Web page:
Steaming is a common method for preparing vegetables. Steaming allows home cooks to prepare vegetables without adding oil. The steaming process also requires little supervision, so it frees a cook to attend to other kitchen tasks. Steaming broccoli and carrots, two of the most commonly-consumed vegetables in America, is a relatively simple task that can be accomplished using a few different kitchen tools.
Place a metal vegetable steamer basket inside a cooking pot so that the basket is suspended by its rim.
Fill the pot with water until it reaches just below the bottom of the steamer basket. Place the pot on the stove.
Fill the basket with cut broccoli and carrot pieces. Turn the heat to medium-high. Place the lid over the steamer basket and bring the water to a simmer. Steam the carrots and broccoli for 12 to 15 minutes.
Fill the bottom of a microwave steamer basket with water. Do not fill past the level of the vegetable rack inside the basket.
Place broccoli and carrot pieces on the vegetable rack inside the basket. Snap the lid on top.
Place the microwave steamer basket in the microwave. Microwave it on high until the broccoli and carrots are tender, typically about five to eight minutes.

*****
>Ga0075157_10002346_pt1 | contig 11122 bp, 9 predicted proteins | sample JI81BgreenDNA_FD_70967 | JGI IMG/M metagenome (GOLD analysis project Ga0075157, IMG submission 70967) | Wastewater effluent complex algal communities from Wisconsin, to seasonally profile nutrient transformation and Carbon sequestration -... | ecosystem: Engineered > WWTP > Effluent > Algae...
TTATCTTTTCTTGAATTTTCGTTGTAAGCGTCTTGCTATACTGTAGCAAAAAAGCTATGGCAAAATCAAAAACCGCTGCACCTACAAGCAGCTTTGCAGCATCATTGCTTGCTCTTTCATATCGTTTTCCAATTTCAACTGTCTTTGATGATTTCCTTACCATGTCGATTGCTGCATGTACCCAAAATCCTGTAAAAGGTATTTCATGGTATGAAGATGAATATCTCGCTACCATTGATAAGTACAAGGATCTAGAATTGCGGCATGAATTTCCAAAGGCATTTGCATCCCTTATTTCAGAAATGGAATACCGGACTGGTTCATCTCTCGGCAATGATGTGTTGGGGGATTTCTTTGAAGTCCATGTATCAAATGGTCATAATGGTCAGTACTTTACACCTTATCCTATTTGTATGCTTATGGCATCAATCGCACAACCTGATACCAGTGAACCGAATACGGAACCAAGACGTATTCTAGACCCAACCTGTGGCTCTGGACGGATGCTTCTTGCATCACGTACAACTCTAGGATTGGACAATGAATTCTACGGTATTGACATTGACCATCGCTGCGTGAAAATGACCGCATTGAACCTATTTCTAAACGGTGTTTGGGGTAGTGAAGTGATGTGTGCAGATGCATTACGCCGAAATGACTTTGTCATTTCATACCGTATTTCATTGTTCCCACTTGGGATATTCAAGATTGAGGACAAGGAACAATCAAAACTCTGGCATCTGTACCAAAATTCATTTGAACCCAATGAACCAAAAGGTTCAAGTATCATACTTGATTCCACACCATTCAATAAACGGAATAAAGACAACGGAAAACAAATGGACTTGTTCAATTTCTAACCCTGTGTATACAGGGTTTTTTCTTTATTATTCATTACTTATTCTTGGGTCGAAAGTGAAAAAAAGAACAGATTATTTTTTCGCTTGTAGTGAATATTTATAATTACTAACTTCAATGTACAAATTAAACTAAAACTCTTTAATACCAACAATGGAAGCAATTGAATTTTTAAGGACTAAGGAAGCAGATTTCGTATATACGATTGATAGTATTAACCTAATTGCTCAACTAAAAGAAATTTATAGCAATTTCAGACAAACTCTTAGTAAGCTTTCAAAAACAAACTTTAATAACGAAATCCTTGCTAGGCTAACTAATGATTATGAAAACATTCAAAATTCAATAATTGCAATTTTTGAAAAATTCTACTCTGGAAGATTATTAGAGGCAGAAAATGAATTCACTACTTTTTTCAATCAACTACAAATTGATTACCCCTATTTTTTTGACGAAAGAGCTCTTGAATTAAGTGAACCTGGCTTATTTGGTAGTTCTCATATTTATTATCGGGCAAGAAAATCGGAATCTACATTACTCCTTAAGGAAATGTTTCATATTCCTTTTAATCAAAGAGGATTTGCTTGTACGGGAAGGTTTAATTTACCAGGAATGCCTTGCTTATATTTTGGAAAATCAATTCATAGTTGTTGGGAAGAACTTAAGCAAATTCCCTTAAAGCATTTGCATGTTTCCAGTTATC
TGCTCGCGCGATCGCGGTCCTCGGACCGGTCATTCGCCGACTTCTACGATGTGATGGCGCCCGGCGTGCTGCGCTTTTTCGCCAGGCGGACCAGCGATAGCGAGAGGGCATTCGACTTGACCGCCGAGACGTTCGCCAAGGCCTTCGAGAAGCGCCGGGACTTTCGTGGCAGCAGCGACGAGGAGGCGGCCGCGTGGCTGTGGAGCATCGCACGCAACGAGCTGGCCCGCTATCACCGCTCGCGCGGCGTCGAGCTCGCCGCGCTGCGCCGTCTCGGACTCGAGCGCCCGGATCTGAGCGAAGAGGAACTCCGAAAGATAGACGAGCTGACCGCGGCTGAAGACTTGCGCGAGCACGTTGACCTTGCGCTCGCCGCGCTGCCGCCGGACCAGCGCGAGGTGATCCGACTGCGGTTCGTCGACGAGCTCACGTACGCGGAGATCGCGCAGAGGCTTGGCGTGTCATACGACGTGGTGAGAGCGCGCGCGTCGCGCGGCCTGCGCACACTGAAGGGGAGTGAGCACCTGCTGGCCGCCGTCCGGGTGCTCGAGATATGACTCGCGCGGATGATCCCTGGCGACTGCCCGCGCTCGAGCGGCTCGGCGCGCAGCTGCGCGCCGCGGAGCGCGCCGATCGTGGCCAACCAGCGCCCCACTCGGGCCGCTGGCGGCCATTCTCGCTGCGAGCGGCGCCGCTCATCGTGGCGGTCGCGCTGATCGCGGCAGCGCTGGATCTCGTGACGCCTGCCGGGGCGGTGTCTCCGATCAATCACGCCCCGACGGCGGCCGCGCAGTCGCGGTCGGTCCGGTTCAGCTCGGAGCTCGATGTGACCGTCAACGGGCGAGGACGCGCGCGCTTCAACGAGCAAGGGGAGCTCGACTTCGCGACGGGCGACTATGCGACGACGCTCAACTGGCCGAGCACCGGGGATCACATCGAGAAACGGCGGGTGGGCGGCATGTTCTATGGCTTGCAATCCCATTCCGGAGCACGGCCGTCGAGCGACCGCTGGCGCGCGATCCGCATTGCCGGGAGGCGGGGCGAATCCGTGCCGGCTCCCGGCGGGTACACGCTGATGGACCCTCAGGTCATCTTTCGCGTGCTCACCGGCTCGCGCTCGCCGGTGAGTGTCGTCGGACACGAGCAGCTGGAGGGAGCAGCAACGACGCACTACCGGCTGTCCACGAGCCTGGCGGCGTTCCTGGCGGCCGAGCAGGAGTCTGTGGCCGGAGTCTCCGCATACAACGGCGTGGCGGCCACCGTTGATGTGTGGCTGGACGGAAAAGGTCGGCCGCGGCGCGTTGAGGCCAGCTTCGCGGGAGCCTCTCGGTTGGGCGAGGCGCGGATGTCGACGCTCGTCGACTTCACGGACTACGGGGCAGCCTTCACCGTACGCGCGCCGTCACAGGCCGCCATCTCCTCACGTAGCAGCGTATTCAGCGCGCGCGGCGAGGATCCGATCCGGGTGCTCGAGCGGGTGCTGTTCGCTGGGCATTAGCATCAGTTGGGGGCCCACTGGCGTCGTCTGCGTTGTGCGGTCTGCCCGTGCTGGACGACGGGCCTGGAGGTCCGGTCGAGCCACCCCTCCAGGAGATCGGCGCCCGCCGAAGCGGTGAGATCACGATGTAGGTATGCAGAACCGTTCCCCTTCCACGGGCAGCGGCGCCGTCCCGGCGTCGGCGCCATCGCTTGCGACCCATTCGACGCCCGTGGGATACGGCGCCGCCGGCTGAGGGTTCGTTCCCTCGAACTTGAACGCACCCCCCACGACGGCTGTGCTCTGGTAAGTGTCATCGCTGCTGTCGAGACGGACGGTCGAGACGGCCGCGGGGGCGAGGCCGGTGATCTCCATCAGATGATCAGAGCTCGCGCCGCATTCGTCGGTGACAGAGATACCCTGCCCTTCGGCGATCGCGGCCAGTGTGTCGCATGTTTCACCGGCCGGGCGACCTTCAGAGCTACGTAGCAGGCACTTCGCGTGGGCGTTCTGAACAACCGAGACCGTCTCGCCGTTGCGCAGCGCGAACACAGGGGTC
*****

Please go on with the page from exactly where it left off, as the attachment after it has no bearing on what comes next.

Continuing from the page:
Fill the inner ring of the electric steamer basket with water, according to the manufacturer's directions.
Place carrots and broccoli pieces in the removable steamer basket. Place the basket in the steamer and set the lid in place.
Plug in the electric steamer. If it has a power switch, turn the switch on. Steam until the vegetables are tender. Steaming broccoli and carrots in an electric steamer typically takes about 16 to 22 minutes.
- Home Furnish: How to Use a Vegetable Steamer
- Steaming: The Essential Kitchen Series; Brigid Treloar; 2001
- Avoid overcooking broccoli and carrots; this can make these vegetables soft and unappetizing.
- Watch vegetables closely until you are accustomed to your steaming method. Steaming times may vary according to the quantity or quality of vegetables.
Owen Pearson is a freelance writer who began writing professionally in 2001, focusing on nutritional and health topics. After selling abstract art online for five years, Pearson published a nonfiction book detailing the process of building a successful online art business. Pearson obtained a bachelor's degree in art from the University of Rio Grande in 1997.